Lunch at a four star restaurant? Ha! We had the kids along and no time. We asked the ESB worker at the door for the nearest Subway and off we went. Lunch was as you'd expect, except that their bathroom was out of order (maybe that is what we should have expected). So we made a pit stop at the McDonald's bathroom during our walk from the ESB to Times Square. The guide books say to go to Times Square at night, and it wasn't that big a thrill during the day. So that was another "been there." It was smaller to me than what I expected and I can't imagine all the people crammed into Times Square for New Year's. It must be crazy.
The Museum of Modern Art
From Times Square, we walked to the 42nd St/Bryant Park subway and rode to Rockefeller Plaza. (So we got to walk through the ground floor, if not to the top! And for free!) We walked past Radio City Music Hall (no stopping) on our way to the Museum of Modern Art. It's an expensive ticket ($25) to get in, but it was my favorite part of the whole trip, so worth every penny. Famous paintings, masterpieces, and interesting art exhibits are literally everywhere. I was intent upon seeing Starry Night, which is on the 5th floor. We get off the elevator on the 5th floor and there was Christina's World by Andrew Wyeth in the elevator lobby. I know, it isn't Starry Night, but it was such an unexpected pleasure to see a painting like that, so familiar from books. That was the feeling of MoMA for me: keep going. Go around the next corner. Go into the next room. You'll see something that you'll probably enjoy. On the other hand, my DH rested for a while in front of a Cy Twombly drawing, and let's just say he wasn't impressed. And one more thing about MoMA. I am an avid reader of the New Yorker. Again and again, as I walked through MoMA, I saw art that I'd read about in the New Yorker. Richard Serra's Delineator. The movie of trash blowing, I have no idea what it is called, showing by the escalator. I can't wait to go back. The only negative that I remember was the glass over many of the paintings. I'm sure it is to protect them, but it does detract a little bit from the experience.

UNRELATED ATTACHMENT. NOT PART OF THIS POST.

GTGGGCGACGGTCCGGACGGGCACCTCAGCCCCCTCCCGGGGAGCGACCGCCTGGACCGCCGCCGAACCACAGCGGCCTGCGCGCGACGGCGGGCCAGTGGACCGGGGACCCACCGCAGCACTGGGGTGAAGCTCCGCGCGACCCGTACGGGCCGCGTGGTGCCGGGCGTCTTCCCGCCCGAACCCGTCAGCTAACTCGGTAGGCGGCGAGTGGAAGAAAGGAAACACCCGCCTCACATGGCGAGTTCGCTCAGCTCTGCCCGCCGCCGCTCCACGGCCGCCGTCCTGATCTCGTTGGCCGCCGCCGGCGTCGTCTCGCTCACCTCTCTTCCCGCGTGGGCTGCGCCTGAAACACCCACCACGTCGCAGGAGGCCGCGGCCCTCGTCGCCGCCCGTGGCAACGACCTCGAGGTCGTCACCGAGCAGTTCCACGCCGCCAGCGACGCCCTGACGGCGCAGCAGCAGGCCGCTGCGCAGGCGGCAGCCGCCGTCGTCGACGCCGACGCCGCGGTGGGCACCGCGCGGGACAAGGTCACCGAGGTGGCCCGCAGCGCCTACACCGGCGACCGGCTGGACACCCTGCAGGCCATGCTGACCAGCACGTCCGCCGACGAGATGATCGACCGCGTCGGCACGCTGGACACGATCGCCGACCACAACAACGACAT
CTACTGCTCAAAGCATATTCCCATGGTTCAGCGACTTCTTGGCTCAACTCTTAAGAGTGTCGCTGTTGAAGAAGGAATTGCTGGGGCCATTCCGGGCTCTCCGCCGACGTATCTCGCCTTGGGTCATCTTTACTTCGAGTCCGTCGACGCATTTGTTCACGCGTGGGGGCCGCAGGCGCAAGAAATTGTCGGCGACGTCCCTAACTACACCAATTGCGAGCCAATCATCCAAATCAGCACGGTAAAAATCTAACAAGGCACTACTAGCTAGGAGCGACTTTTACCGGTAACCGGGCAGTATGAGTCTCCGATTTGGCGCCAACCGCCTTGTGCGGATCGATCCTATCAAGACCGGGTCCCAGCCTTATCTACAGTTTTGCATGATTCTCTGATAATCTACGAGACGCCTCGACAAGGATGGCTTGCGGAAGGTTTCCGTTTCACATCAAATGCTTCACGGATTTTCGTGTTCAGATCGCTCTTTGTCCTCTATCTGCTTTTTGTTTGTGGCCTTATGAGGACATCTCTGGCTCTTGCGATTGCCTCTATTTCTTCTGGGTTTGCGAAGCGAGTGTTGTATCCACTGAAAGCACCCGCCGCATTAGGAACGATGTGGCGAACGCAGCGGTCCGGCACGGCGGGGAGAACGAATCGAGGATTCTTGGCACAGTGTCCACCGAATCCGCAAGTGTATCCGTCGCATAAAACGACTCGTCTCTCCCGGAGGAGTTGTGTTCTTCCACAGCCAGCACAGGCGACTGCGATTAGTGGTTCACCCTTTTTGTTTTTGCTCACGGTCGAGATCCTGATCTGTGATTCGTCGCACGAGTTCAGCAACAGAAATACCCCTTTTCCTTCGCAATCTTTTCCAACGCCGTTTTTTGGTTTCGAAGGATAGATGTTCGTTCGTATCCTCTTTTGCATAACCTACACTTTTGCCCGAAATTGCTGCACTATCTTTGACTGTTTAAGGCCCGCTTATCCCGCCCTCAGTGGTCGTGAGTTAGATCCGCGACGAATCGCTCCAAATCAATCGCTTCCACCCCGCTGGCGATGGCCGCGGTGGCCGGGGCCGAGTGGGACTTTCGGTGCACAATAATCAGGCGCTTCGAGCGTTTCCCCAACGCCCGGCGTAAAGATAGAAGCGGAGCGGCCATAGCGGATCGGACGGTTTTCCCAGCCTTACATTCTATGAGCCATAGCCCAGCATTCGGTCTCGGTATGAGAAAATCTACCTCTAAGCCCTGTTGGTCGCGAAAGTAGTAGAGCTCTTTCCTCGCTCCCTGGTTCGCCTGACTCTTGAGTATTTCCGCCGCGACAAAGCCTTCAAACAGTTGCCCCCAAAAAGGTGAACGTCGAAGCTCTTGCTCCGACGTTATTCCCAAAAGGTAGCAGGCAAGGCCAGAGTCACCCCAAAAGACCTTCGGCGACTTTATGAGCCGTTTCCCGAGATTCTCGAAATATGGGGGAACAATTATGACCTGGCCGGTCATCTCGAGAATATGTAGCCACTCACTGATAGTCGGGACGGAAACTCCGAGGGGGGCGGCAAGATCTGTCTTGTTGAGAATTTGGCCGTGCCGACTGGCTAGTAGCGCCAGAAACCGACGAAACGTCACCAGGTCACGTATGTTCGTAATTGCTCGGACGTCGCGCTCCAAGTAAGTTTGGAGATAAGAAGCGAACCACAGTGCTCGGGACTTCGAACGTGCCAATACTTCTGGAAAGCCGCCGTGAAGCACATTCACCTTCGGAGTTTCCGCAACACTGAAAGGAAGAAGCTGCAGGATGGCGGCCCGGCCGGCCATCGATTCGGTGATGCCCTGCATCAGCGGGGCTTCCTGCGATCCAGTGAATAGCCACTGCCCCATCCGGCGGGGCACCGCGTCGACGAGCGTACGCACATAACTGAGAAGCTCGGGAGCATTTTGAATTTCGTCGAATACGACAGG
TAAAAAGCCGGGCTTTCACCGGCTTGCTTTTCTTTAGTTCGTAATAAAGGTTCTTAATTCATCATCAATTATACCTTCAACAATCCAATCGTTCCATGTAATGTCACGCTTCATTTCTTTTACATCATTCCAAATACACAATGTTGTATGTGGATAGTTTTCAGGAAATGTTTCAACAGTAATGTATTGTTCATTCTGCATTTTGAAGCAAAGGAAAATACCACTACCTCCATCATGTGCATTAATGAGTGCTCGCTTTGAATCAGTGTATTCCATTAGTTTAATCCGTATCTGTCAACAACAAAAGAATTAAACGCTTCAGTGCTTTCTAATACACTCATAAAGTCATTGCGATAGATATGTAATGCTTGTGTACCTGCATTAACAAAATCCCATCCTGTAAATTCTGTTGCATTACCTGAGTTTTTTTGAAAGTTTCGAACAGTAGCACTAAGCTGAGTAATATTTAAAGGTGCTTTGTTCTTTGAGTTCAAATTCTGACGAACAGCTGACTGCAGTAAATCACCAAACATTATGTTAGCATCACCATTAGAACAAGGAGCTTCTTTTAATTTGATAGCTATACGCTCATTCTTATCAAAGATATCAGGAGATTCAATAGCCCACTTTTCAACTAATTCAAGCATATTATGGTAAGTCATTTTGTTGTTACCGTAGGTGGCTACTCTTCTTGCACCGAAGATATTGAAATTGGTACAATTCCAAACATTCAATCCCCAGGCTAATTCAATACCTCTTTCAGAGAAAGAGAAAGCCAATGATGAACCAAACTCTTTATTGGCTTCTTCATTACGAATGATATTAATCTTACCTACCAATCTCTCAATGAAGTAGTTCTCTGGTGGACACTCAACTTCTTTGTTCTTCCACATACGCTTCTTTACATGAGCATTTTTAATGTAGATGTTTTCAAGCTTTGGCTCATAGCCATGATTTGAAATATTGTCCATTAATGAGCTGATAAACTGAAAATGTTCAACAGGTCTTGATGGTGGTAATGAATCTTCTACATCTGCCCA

At this point, the plan was to go to Central Park. It was four-ish. My group was sick of walking. We sat outside in the sculpture garden. I think they have ice cream sundaes upstairs somewhere. I wish I'd known right then! We rested and didn't walk to Central Park. Instead we walked to the 50th street subway station and rode the subway to Penn Station. Ate dinner there (Rosa's pizza -- pretty good). The Amtrak signage could be a lot better but we finally found the Amtrak monitor down away from the real Penn Station stuff. Unfortunately, our train was about half an hour late, but then it was smooth sailing back to BWI.
What will I do the next time I go? Central Park, a Broadway show(s), Radio City Music Hall, Top of the Rock, the Met, the Guggenheim, the Brooklyn Bridge, the Circle Line, eat at a decent restaurant or two or three, venture off Manhattan. But the bottom line is, we all had fun. Would I do it again? Yes! No luggage, no hotel room, no time to waste.